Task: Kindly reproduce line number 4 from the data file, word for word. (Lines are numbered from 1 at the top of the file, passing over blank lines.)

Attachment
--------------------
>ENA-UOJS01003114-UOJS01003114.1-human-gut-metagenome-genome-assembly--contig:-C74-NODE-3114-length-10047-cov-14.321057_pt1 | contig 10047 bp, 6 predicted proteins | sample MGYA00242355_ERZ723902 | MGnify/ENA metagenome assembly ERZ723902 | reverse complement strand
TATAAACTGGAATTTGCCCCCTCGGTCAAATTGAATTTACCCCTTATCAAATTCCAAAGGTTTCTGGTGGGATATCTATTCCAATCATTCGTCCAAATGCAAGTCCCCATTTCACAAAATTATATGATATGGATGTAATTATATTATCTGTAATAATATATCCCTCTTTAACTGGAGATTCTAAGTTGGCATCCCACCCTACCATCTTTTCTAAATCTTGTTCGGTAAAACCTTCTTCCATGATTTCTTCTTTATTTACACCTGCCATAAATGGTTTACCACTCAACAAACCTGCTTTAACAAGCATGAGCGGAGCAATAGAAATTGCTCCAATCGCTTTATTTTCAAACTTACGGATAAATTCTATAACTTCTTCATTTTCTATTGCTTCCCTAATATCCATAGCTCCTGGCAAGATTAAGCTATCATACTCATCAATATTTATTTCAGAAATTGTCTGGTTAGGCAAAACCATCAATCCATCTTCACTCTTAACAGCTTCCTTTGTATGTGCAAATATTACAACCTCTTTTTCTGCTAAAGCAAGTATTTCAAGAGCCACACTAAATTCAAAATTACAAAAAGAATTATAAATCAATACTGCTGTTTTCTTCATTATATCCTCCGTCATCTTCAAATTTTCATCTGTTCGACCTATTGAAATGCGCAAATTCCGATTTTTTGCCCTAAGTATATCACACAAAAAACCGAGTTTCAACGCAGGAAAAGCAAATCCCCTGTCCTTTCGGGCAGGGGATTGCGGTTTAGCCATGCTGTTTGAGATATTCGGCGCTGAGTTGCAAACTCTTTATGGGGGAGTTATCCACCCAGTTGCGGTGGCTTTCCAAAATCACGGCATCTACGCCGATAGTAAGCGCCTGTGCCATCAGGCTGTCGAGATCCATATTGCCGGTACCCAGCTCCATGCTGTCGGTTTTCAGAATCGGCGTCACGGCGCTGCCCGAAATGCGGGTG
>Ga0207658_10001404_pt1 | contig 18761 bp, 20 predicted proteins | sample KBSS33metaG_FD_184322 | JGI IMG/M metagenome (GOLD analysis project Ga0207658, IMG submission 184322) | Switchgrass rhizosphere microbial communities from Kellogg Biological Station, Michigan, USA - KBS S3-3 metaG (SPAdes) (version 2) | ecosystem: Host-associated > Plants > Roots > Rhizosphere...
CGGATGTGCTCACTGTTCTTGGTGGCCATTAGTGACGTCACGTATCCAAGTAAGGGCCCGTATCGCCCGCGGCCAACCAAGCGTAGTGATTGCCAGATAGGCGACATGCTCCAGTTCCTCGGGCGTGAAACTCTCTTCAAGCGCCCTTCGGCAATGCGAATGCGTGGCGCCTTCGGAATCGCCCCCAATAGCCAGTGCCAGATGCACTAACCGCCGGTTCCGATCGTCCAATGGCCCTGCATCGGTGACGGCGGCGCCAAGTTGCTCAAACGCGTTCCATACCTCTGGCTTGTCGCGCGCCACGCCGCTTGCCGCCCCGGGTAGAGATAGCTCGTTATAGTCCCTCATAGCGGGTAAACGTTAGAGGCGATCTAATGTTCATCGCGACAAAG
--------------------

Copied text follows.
CGGATGTGCTCACTGTTCTTGGTGGCCATTAGTGACGTCACGTATCCAAGTAAGGGCCCGTATCGCCCGCGGCCAACCAAGCGTAGTGATTGCCAGATAGGCGACATGCTCCAGTTCCTCGGGCGTGAAACTCTCTTCAAGCGCCCTTCGGCAATGCGAATGCGTGGCGCCTTCGGAATCGCCCCCAATAGCCAGTGCCAGATGCACTAACCGCCGGTTCCGATCGTCCAATGGCCCTGCATCGGTGACGGCGGCGCCAAGTTGCTCAAACGCGTTCCATACCTCTGGCTTGTCGCGCGCCACGCCGCTTGCCGCCCCGGGTAGAGATAGCTCGTTATAGTCCCTCATAGCGGGTAAACGTTAGAGGCGATCTAATGTTCATCGCGACAAAG